Baby and mom sloth Manuel Antonio National Park Costa Rica


4 Things to Do in Quepos Costa Rica


Quepos, Costa Rica is a quiet little fishing town hugging the Pacific Ocean.


This is usually a quick stop off on the way to Manuel Antonio National Park but there’s a bit more to do there than on first glance.


Although you can book a charter in town for some deep sea fishing, land lubber types can try these 4 activities on for size.


1: Head to Manuel Antonio National Park


If you are visiting Quepos you probably booked a trip to Manuel Antonio National Park.


This smallest of Costa Rican national parks is perhaps the most diverse, tiny park on the face of the earth.


We saw such a wide range of animals you’d have believed we spent 2 days traversing thousands of acres to enjoy such a bevvy of creatures. Not so.


Kelli and I spotted:


  • 2 toed sloths
  • 3 toed sloths
  • titi monkeys
  • Capuchin monkeys
  • caiman
  • iguanas
  • various small lizards
  • land crabs
  • Hercules frogs
  • ibis
  • army ants
  • wasp nests


during a 3 hour, quick, easy as pie tour through the park.


You are met with the most brilliant beach views at a secluded, peaceful cove near the end of your walk. Note; expect to be harassed by Capuchin monkeys here. Don’t forget to secure your wallet or jewelry either, as these little buggers have learned how to pick you clean and sprint into the canopy, leaving hapless gringos on the ground, flummoxed as to what to do.


Depending on if you leave at high or low tide you can either boat across (for a tiny fee) the water to get back to the main beach or wade across. Make sure to bring a backpack and flip flops to store your sneakers and to be wading-ready.


Book a guide. Unless you have a powerful telescope or intimate knowledge or where and how to look for local flora and fauna, even though wildlife is abundant you will miss 8 out of 10 animals without a guide.


Drop the entrance fee and tour guide fee. Well worth it for a fun, fascinating experience in this gem of a national park.


2: Cruise over to Espadilla Beach


Espadilla Beach is a scenic, palm-fringed beach that lies just north of Manuel Antonio National Park.


The Pacific makes for good swimming when the surf isn’t too wild but I preferred to watch wildlife on the beach.


We saw:


  • sloths
  • iguanas
  • Jesus Christ lizards
  • titi monkeys
  • Capuchin monkeys
  • ibises
  • flocks of vultures
  • shore birds


during our month long stay in the region.


I vividly recall an iguana wandering by my beach towel to consume a split open, fermenting mango, nibbling as he stared warily at me.


Kelli and titi monkey Quepos Costa Rica


The beauty of staying in this region – or throughout Costa Rica for that matter – is that the wildlife doesn’t tend to have an intense fear of humans. Leave them alone and they will carry on with folks in the area, unlike many parts of the world where wildlife is scarce.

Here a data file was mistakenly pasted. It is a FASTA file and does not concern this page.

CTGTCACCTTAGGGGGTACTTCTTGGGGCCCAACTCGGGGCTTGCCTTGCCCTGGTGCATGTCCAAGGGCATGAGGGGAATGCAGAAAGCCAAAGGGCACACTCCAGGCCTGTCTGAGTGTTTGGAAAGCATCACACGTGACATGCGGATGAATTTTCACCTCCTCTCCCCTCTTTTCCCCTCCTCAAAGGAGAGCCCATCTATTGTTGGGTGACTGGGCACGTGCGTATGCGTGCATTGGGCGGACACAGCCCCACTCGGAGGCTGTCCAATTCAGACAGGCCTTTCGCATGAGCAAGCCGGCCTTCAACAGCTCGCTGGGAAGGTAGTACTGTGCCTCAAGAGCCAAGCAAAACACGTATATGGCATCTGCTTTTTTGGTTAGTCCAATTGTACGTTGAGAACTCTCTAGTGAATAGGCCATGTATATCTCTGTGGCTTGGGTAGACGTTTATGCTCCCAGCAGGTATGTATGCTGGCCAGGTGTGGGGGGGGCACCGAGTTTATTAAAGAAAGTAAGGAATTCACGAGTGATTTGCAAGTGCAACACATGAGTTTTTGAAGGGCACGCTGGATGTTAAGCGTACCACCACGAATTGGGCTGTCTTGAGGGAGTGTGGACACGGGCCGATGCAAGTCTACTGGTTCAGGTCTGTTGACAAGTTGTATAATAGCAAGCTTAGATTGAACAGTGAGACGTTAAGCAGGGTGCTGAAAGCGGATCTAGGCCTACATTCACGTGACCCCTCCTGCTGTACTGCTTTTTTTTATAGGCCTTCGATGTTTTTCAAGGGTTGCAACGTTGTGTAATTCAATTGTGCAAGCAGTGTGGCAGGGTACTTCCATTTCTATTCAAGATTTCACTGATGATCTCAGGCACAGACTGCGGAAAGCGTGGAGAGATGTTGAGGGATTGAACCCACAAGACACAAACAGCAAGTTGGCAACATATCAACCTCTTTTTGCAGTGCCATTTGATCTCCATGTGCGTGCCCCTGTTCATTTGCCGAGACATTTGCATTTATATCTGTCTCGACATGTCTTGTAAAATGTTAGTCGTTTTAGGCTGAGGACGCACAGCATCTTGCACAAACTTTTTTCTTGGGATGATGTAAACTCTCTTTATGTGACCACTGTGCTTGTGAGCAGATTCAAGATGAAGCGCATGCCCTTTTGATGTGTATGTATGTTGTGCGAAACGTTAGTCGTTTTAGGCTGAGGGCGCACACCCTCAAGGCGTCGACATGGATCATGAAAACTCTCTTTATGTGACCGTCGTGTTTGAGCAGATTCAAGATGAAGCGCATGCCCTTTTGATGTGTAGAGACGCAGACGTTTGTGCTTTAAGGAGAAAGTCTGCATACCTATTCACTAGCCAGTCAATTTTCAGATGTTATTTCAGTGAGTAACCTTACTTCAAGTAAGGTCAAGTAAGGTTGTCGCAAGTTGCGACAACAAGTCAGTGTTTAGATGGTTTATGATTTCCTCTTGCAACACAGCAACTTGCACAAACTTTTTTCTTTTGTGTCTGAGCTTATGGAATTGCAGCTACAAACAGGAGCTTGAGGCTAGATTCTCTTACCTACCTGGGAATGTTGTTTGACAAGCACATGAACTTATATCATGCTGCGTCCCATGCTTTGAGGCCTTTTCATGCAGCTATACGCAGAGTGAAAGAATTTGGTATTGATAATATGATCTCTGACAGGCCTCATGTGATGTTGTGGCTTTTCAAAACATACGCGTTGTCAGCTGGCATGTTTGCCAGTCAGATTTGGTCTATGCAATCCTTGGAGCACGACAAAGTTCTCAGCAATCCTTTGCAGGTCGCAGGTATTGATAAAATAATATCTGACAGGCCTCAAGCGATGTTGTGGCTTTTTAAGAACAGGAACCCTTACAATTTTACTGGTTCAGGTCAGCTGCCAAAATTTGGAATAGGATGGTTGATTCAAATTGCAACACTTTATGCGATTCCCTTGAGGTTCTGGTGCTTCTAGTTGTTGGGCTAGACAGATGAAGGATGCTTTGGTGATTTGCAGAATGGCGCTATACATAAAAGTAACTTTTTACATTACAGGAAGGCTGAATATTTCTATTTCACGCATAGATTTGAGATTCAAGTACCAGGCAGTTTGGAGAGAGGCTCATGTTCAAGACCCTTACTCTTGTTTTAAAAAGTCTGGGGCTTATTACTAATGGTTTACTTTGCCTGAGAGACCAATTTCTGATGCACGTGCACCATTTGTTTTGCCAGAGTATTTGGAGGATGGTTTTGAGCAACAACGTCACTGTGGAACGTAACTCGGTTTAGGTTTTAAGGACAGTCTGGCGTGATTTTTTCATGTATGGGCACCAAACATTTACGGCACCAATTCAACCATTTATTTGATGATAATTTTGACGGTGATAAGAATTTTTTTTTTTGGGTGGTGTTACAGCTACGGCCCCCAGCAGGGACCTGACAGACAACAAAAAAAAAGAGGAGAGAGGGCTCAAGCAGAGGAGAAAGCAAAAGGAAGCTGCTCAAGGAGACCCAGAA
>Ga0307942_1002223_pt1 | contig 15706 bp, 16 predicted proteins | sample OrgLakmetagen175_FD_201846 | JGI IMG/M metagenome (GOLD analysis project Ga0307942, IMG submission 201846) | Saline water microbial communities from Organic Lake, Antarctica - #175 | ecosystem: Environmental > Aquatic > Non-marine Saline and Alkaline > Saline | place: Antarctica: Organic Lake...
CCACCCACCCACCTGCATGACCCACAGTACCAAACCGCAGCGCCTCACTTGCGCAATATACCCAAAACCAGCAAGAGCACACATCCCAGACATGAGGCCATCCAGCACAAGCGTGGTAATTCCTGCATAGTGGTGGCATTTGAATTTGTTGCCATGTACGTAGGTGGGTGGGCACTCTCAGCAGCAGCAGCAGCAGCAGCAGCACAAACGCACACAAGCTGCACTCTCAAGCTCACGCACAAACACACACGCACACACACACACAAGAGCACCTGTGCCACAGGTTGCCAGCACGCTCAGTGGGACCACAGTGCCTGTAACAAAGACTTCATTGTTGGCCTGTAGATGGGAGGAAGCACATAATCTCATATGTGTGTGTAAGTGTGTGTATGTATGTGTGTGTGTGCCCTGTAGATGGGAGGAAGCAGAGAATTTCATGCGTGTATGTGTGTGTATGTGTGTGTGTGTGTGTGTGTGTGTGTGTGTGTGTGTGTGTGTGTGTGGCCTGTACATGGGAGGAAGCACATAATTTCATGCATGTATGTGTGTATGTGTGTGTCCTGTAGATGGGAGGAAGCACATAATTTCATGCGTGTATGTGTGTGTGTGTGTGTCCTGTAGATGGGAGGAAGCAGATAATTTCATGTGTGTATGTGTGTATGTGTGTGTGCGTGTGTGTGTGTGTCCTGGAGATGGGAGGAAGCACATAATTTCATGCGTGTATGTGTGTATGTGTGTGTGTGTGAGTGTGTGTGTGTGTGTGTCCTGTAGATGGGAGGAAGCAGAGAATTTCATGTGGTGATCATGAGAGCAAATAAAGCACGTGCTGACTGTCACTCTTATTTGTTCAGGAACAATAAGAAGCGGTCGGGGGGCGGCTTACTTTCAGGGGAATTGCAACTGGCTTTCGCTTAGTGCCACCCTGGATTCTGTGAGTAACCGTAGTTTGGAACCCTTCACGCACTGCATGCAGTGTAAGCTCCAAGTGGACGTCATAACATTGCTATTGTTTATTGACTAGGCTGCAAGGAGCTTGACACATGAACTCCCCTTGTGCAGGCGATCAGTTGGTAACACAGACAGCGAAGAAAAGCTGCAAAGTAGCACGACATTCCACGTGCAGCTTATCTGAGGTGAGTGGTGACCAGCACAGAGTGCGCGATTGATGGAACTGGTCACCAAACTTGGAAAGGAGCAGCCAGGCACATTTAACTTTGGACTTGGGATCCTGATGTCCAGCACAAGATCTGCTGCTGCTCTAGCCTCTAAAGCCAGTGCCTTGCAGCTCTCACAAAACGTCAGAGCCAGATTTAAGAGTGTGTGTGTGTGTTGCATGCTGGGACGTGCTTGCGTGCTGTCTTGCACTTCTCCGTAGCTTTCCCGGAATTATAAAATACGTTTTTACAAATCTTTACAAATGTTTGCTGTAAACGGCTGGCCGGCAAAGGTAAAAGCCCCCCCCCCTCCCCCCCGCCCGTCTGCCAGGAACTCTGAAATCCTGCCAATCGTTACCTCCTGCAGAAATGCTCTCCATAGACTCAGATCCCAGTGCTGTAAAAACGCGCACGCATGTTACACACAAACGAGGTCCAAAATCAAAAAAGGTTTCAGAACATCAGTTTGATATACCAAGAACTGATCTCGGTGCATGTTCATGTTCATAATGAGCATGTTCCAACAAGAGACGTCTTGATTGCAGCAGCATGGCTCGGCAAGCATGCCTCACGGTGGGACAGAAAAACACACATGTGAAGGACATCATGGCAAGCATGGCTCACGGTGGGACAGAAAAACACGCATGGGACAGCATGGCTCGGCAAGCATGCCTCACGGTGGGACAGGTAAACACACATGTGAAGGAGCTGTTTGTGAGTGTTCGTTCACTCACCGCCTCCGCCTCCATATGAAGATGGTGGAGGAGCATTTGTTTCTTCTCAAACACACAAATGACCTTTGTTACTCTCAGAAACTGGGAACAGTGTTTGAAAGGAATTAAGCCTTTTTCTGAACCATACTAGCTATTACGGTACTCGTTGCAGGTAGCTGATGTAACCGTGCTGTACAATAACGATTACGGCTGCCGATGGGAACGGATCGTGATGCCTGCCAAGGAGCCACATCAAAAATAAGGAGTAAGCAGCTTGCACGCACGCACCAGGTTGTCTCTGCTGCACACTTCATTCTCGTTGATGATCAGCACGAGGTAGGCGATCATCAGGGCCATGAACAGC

3: Stroll Around Town


Stroll around the port town of Quepos to laze away an afternoon.


Make no mistake; the place is quiet, chill and quite small. The heavier tourist stuff lies to the south in Manuel Antonio. But you can enjoy a few peaceful hours in Quepos by working your way up and down the blocks in town, sampling a batido (fruit shake), grabbing a bite to eat (see below) or just cruising down to the waterfront.


Have a drink, or do some shopping at one of the supermercados in town. Or maybe you can watch a soccer match on the local pitch.


This is the type of Catholic town that closes down entirely on Sundays. A blast from the past in many Western circles, or a typical/tipico Tico town in Costa Rica.


If you like a slower pace of living, Quepos will work nicely for you.


4: Grab a Bite to Eat


You will have no shortage of spots in Quepos for Tico feasting. Costa Rican fare is ample here. As would be expected in this sleepy little town.


My favorite: Soda Sanchez. I would stop by every few days for my beloved casados vegetarianos.


Platanos, rice, beans, eggs, mixed with my favorite hot sauce made for a meaty – but vegetarian – dish that stuck to my ribs.


I pretty much subsisted off of one casados vegetarianos for the day whenever I headed on down to Soda Sanchez.


We also visited a darling, genuine, excellent Italian restaurant in Quepos, but did so in 2013.


After looking up the place recently I did not see it listed in Quepos. Perhaps it is closed but ask around. One of the best Italian spots we have enjoyed outside of the United States. Yep; we’re picky with Italian having grown up in New Jersey, with its thousands of excellent Italian restaurants.


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